The debate over social programs that has become a dominant theme of the presidential race is all about the future of Medicare. But the outcome of the election will probably have a more immediate and profound effect on Medicaid, the state-federal program that provides health care to poor and disabled people.
Few other issues present a starker difference between the Republican and Democratic tickets. President Obama, through the health care law, seeks an expansion of Medicaid, which covers more than 60 million Americans -- compared with 50 million in Medicare -- and costs the states and the federal government more than $400 billion a year.
The president envisions adding as many as 17 million people to the rolls by allowing everyone with incomes up to 133 percent of the poverty level to enroll, including many childless adults. While the Supreme Court ruled in June that states could opt out of the expansion, Medicaid -- and federal spending on it -- is still likely to grow significantly if Obama wins a second term.
Romney and Ryan would push for the repeal of the health care law and replace Medicaid with block grants, giving each state a lump sum and letting them decide eligibility and benefits. In pure dollar terms, the difference comes down to this: As chairman of the House Budget Committee, Ryan has proposed cutting federal spending on Medicaid by $810 billion over 10 years, largely from repealing the health care law. Obama's expansion plan would cost an additional $642 billion over the same period, the Congressional Budget Office said.
Proponents of the Republican plan for Medicaid say block grants would be the best way to curb Medicaid spending and make the program more efficient. But critics of the block grant plan say it would inevitably shrink the medical safety net for the poorest Americans. The Urban Institute, a nonpartisan research group, estimated that under a similar House budget proposal last year, 14 million to 27 million people could lose Medicaid coverage by 2021.
NEW YORK TIMES
President Obama would make tax credits for college expenses permanent and expand Pell grants for students from lower-earning families. Mitt Romney would emphasize the need to curb rising tuitions and federal education expenditures.
Obama would let the current $5,550 per year maximum Pell grant increase to $5,635 next year, as scheduled. That figure has grown by more than $900 since 2008 for a program that is the largest source of federal aid for students, serving more than 9 million of them. He would make permanent the American Opportunity tax credit, created as part of his 2009 economic stimulus program. The credit provides up to $2,500 a year per student for college costs but is due to expire Jan. 1. Renewing it would cost an estimated $13 billion next year alone.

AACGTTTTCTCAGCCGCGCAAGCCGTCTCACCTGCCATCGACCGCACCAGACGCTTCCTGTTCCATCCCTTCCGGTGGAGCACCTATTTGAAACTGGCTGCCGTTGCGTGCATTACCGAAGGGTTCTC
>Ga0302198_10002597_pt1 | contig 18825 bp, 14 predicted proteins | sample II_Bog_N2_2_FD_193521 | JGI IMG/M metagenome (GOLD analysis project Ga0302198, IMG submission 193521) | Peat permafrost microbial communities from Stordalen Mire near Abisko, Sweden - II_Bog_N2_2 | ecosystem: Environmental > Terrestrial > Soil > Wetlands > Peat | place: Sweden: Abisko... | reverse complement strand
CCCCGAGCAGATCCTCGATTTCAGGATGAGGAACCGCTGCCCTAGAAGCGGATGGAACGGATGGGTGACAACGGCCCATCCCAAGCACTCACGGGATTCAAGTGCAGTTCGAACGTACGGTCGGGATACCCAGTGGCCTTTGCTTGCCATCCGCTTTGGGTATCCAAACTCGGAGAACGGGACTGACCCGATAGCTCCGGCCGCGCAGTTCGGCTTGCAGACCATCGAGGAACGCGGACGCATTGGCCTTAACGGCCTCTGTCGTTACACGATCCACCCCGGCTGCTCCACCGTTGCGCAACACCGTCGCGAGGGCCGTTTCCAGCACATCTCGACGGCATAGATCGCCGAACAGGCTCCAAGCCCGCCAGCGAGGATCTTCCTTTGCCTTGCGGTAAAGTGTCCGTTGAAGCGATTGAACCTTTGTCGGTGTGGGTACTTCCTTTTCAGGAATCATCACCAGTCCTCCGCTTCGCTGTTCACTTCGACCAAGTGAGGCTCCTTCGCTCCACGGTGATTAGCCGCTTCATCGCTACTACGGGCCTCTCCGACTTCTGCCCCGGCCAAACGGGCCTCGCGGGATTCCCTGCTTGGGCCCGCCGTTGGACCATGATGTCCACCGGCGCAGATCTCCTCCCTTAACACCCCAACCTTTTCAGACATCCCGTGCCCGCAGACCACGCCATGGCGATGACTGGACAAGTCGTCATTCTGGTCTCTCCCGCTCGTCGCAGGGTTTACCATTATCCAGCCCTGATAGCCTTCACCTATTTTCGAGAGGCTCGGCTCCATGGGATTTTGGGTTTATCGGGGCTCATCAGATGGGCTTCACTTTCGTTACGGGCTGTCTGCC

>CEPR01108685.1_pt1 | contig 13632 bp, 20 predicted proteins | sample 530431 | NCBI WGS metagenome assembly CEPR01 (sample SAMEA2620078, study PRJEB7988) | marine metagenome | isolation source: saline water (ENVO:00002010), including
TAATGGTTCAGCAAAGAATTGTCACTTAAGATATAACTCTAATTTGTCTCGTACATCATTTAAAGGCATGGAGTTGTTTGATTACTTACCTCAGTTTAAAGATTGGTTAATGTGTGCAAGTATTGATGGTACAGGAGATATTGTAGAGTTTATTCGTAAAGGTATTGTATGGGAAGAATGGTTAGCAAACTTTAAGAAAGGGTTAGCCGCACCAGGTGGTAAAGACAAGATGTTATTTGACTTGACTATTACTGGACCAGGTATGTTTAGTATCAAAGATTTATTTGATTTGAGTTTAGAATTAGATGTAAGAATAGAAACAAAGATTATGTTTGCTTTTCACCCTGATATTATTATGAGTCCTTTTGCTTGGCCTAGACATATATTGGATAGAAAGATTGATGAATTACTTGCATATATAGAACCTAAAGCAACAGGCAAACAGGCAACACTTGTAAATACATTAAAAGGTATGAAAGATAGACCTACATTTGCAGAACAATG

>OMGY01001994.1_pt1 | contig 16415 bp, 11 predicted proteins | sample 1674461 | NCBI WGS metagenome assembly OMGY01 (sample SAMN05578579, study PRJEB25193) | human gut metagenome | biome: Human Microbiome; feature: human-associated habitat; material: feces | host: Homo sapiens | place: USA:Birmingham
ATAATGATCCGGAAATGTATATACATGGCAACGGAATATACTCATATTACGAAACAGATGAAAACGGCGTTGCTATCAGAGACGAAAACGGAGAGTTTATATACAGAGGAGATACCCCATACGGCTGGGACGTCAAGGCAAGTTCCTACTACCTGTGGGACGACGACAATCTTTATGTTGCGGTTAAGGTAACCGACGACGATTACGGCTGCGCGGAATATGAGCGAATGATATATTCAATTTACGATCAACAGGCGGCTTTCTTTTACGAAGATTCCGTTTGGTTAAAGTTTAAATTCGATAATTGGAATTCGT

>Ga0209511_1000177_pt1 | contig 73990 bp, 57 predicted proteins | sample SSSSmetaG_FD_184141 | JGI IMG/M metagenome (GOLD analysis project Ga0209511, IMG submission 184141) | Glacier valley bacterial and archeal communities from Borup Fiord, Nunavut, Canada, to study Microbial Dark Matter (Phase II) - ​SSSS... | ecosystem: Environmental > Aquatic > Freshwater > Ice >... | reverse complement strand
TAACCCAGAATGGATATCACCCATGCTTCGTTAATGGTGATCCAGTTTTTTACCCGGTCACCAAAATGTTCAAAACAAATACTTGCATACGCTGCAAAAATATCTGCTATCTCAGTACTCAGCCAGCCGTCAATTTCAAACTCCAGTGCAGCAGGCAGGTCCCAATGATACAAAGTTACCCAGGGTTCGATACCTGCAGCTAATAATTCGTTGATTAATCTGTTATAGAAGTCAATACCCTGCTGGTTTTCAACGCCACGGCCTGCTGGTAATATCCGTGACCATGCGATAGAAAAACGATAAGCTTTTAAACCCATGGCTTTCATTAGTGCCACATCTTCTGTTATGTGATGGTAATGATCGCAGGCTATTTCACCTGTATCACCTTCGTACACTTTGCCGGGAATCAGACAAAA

Romney said he would eliminate duplicative federal college financial aid programs and direct Pell grants to "students that need them most." He would also put private lenders back in the business of issuing federally backed student loans. When asked by a voter what he would do to make college more affordable, he replied that while it might be popular for him to answer that he would provide students with government money, "what I'm going to tell you is shop around."
Mitt Romney, who is trying to gain an edge with a disputed charge that President Obama is giving welfare recipients a free ride, can point to his own record of pushing for tighter rules during his tenure as governor. Romney fought to require single parents with children as young as 1 to work to get welfare benefits if they could obtain state-subsidized child care. He also opposed efforts to allow time spent in job training or education programs to count toward the state's 20-hour weekly work requirement, and pushed for a five-year lifetime limit on welfare benefits. However, he also tried to shield welfare benefits from budget cuts as the state struggled with sinking revenues.
Romney's campaign alleges that Obama is loosening welfare restrictions by ending a provision that requires welfare recipients to work. The White House says the waivers Obama approved for states would only allow them to drop the work requirement if they can accomplish the same goals using different methods.